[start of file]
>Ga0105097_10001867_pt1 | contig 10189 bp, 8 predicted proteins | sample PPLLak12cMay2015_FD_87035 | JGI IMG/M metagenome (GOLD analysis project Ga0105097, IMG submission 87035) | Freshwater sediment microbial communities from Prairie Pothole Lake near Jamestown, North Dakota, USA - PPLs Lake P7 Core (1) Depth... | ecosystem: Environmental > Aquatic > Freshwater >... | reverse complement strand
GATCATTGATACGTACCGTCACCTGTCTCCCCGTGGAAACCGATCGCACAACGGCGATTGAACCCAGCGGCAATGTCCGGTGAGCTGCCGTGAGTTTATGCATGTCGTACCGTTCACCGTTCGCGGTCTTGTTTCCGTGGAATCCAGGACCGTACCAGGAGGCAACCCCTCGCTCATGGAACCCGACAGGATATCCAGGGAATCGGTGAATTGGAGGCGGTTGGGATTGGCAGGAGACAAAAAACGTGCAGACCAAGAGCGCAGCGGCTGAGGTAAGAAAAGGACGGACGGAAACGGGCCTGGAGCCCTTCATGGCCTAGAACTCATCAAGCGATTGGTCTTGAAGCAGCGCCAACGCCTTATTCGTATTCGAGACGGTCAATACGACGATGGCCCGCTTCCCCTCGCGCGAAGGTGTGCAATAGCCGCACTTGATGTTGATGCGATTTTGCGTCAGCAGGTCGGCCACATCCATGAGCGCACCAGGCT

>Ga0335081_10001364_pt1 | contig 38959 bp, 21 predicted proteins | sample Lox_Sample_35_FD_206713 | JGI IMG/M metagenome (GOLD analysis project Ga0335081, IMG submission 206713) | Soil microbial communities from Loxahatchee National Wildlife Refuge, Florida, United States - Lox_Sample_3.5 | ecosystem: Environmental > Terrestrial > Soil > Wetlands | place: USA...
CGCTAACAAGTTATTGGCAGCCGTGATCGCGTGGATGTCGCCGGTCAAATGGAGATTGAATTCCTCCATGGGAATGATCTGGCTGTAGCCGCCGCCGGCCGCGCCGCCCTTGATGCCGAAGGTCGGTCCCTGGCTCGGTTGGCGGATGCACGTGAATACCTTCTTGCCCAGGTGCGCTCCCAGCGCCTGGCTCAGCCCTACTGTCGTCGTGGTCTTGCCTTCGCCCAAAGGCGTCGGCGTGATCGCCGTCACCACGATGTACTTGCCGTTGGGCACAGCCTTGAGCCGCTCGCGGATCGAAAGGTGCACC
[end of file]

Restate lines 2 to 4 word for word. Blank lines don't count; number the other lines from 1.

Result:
GATCATTGATACGTACCGTCACCTGTCTCCCCGTGGAAACCGATCGCACAACGGCGATTGAACCCAGCGGCAATGTCCGGTGAGCTGCCGTGAGTTTATGCATGTCGTACCGTTCACCGTTCGCGGTCTTGTTTCCGTGGAATCCAGGACCGTACCAGGAGGCAACCCCTCGCTCATGGAACCCGACAGGATATCCAGGGAATCGGTGAATTGGAGGCGGTTGGGATTGGCAGGAGACAAAAAACGTGCAGACCAAGAGCGCAGCGGCTGAGGTAAGAAAAGGACGGACGGAAACGGGCCTGGAGCCCTTCATGGCCTAGAACTCATCAAGCGATTGGTCTTGAAGCAGCGCCAACGCCTTATTCGTATTCGAGACGGTCAATACGACGATGGCCCGCTTCCCCTCGCGCGAAGGTGTGCAATAGCCGCACTTGATGTTGATGCGATTTTGCGTCAGCAGGTCGGCCACATCCATGAGCGCACCAGGCT

>Ga0335081_10001364_pt1 | contig 38959 bp, 21 predicted proteins | sample Lox_Sample_35_FD_206713 | JGI IMG/M metagenome (GOLD analysis project Ga0335081, IMG submission 206713) | Soil microbial communities from Loxahatchee National Wildlife Refuge, Florida, United States - Lox_Sample_3.5 | ecosystem: Environmental > Terrestrial > Soil > Wetlands | place: USA...
CGCTAACAAGTTATTGGCAGCCGTGATCGCGTGGATGTCGCCGGTCAAATGGAGATTGAATTCCTCCATGGGAATGATCTGGCTGTAGCCGCCGCCGGCCGCGCCGCCCTTGATGCCGAAGGTCGGTCCCTGGCTCGGTTGGCGGATGCACGTGAATACCTTCTTGCCCAGGTGCGCTCCCAGCGCCTGGCTCAGCCCTACTGTCGTCGTGGTCTTGCCTTCGCCCAAAGGCGTCGGCGTGATCGCCGTCACCACGATGTACTTGCCGTTGGGCACAGCCTTGAGCCGCTCGCGGATCGAAAGGTGCACC